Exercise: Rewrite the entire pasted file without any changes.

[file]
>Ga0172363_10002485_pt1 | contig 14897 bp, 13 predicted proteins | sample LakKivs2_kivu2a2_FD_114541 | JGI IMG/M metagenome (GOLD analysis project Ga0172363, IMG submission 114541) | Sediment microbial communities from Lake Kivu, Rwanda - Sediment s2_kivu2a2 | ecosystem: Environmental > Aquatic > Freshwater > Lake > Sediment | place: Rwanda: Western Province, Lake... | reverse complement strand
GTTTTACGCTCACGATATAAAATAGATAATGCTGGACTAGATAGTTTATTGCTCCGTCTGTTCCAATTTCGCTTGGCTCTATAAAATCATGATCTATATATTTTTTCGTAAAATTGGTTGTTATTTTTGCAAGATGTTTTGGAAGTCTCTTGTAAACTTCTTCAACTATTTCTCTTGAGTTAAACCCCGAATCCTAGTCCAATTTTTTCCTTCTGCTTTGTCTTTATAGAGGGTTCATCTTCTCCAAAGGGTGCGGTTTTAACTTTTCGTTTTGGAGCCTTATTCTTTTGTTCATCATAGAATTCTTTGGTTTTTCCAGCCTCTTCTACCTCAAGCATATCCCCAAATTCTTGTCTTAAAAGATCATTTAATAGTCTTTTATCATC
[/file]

>Ga0172363_10002485_pt1 | contig 14897 bp, 13 predicted proteins | sample LakKivs2_kivu2a2_FD_114541 | JGI IMG/M metagenome (GOLD analysis project Ga0172363, IMG submission 114541) | Sediment microbial communities from Lake Kivu, Rwanda - Sediment s2_kivu2a2 | ecosystem: Environmental > Aquatic > Freshwater > Lake > Sediment | place: Rwanda: Western Province, Lake... | reverse complement strand
GTTTTACGCTCACGATATAAAATAGATAATGCTGGACTAGATAGTTTATTGCTCCGTCTGTTCCAATTTCGCTTGGCTCTATAAAATCATGATCTATATATTTTTTCGTAAAATTGGTTGTTATTTTTGCAAGATGTTTTGGAAGTCTCTTGTAAACTTCTTCAACTATTTCTCTTGAGTTAAACCCCGAATCCTAGTCCAATTTTTTCCTTCTGCTTTGTCTTTATAGAGGGTTCATCTTCTCCAAAGGGTGCGGTTTTAACTTTTCGTTTTGGAGCCTTATTCTTTTGTTCATCATAGAATTCTTTGGTTTTTCCAGCCTCTTCTACCTCAAGCATATCCCCAAATTCTTGTCTTAAAAGATCATTTAATAGTCTTTTATCATC